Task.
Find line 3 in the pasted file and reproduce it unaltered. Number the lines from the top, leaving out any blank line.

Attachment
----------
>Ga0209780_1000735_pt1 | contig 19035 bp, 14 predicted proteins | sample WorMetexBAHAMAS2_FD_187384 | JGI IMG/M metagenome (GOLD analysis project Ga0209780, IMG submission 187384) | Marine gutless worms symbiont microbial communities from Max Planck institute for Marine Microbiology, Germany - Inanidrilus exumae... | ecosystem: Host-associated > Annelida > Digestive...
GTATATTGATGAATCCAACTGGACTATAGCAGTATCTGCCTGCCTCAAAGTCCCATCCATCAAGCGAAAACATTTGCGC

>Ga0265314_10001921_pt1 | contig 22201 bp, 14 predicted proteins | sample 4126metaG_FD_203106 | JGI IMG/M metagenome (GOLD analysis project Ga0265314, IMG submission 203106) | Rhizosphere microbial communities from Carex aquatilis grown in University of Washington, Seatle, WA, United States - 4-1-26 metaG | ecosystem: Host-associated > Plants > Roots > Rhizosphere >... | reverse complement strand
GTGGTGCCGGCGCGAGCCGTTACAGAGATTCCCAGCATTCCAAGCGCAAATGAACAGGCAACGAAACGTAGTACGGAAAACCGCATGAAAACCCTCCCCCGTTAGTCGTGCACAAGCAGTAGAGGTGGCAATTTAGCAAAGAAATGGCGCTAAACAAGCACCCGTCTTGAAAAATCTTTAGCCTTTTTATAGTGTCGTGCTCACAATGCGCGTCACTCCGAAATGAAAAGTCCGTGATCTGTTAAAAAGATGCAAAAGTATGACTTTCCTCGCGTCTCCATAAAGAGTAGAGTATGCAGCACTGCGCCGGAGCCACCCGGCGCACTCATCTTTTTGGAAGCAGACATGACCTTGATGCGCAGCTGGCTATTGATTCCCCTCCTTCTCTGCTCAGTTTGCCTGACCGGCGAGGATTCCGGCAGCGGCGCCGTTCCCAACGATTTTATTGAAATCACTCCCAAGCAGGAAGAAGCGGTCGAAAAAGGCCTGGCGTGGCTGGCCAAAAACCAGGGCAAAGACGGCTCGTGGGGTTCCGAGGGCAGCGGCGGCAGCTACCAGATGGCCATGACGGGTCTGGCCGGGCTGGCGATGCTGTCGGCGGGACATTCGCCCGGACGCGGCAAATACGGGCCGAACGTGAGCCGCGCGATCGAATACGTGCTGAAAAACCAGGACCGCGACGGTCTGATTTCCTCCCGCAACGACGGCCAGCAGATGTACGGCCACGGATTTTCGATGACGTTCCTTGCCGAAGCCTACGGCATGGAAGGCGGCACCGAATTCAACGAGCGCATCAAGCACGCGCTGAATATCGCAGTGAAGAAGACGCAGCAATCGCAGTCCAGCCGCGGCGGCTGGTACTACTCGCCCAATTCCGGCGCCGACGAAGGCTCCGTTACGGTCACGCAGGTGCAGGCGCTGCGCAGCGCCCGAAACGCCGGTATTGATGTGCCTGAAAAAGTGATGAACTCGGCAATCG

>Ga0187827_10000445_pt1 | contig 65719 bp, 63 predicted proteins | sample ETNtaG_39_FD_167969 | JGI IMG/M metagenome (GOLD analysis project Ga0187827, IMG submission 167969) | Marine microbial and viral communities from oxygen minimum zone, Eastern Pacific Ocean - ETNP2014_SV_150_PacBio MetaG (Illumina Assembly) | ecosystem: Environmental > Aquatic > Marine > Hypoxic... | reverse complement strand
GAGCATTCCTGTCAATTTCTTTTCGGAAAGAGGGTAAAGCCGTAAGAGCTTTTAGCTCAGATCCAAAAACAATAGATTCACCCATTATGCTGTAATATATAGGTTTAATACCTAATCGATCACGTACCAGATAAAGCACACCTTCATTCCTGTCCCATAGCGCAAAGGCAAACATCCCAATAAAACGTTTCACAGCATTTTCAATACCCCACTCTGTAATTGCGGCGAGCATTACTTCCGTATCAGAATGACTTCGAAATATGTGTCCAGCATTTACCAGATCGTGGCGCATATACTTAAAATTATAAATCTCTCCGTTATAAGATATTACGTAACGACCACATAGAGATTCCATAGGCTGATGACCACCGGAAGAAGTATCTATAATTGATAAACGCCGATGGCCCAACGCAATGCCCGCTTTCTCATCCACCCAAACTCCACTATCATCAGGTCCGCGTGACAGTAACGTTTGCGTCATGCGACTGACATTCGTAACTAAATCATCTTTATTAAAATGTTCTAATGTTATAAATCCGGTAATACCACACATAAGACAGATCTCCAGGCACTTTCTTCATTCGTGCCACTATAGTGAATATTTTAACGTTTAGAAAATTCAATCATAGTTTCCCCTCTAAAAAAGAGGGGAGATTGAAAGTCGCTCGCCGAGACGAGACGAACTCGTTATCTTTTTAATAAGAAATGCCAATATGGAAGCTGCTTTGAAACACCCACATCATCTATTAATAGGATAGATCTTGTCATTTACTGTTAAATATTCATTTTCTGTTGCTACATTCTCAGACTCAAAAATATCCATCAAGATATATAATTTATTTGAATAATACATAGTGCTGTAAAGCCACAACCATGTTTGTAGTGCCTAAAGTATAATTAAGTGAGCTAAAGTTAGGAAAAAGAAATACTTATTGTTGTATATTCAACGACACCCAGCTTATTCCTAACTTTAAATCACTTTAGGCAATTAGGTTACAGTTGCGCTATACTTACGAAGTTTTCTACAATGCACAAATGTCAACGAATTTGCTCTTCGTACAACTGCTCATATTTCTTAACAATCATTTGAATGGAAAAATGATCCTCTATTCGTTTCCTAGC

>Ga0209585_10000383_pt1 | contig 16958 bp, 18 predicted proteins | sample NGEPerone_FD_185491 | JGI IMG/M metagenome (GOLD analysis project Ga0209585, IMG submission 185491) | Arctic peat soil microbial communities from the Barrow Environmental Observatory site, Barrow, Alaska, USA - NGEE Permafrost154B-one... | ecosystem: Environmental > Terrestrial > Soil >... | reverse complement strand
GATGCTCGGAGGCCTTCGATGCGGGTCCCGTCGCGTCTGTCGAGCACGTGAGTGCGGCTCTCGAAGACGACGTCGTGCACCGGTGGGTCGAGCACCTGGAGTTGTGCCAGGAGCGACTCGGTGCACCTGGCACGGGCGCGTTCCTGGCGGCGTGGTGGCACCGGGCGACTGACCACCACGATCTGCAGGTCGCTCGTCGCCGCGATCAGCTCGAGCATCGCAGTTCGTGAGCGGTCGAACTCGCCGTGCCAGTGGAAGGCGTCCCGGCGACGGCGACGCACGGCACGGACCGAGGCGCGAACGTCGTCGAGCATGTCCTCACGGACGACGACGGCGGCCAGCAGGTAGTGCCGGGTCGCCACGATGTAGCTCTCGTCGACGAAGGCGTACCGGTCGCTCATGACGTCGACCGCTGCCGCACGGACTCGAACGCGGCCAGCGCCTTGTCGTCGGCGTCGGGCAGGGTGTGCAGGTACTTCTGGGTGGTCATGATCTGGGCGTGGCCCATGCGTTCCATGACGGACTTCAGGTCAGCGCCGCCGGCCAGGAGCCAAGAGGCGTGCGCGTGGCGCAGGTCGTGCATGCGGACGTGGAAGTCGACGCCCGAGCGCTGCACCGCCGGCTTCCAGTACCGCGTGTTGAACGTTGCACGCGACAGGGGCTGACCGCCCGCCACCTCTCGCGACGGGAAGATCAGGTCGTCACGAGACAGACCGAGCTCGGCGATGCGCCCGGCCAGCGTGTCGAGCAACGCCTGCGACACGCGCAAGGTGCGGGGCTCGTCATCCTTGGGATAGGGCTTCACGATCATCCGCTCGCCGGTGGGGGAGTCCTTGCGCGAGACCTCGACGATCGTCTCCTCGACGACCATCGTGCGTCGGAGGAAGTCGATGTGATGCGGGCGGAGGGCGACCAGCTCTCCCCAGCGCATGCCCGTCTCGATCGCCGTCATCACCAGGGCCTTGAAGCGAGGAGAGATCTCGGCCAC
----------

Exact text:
>Ga0265314_10001921_pt1 | contig 22201 bp, 14 predicted proteins | sample 4126metaG_FD_203106 | JGI IMG/M metagenome (GOLD analysis project Ga0265314, IMG submission 203106) | Rhizosphere microbial communities from Carex aquatilis grown in University of Washington, Seatle, WA, United States - 4-1-26 metaG | ecosystem: Host-associated > Plants > Roots > Rhizosphere >... | reverse complement strand